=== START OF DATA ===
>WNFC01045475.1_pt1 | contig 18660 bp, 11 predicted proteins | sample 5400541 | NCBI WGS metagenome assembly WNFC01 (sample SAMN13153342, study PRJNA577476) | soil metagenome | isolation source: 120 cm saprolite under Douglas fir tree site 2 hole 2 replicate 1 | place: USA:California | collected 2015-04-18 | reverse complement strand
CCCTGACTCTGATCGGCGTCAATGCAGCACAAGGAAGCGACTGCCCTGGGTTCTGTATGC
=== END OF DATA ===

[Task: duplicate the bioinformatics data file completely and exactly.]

>WNFC01045475.1_pt1 | contig 18660 bp, 11 predicted proteins | sample 5400541 | NCBI WGS metagenome assembly WNFC01 (sample SAMN13153342, study PRJNA577476) | soil metagenome | isolation source: 120 cm saprolite under Douglas fir tree site 2 hole 2 replicate 1 | place: USA:California | collected 2015-04-18 | reverse complement strand
CCCTGACTCTGATCGGCGTCAATGCAGCACAAGGAAGCGACTGCCCTGGGTTCTGTATGC